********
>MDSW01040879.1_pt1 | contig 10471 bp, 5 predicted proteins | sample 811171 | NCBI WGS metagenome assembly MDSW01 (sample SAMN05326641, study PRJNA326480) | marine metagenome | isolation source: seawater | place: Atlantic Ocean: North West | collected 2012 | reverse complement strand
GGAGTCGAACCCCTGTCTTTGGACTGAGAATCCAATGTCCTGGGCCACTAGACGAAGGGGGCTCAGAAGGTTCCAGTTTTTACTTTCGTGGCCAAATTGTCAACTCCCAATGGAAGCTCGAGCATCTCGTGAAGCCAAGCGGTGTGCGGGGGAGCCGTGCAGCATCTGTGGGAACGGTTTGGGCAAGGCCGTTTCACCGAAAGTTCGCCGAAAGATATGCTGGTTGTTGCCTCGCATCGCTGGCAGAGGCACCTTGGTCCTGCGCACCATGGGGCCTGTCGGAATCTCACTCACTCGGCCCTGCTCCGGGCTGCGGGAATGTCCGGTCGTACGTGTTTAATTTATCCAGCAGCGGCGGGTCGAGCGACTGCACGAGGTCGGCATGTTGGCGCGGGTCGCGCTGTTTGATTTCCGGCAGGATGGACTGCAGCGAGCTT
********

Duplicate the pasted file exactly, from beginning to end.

>MDSW01040879.1_pt1 | contig 10471 bp, 5 predicted proteins | sample 811171 | NCBI WGS metagenome assembly MDSW01 (sample SAMN05326641, study PRJNA326480) | marine metagenome | isolation source: seawater | place: Atlantic Ocean: North West | collected 2012 | reverse complement strand
GGAGTCGAACCCCTGTCTTTGGACTGAGAATCCAATGTCCTGGGCCACTAGACGAAGGGGGCTCAGAAGGTTCCAGTTTTTACTTTCGTGGCCAAATTGTCAACTCCCAATGGAAGCTCGAGCATCTCGTGAAGCCAAGCGGTGTGCGGGGGAGCCGTGCAGCATCTGTGGGAACGGTTTGGGCAAGGCCGTTTCACCGAAAGTTCGCCGAAAGATATGCTGGTTGTTGCCTCGCATCGCTGGCAGAGGCACCTTGGTCCTGCGCACCATGGGGCCTGTCGGAATCTCACTCACTCGGCCCTGCTCCGGGCTGCGGGAATGTCCGGTCGTACGTGTTTAATTTATCCAGCAGCGGCGGGTCGAGCGACTGCACGAGGTCGGCATGTTGGCGCGGGTCGCGCTGTTTGATTTCCGGCAGGATGGACTGCAGCGAGCTT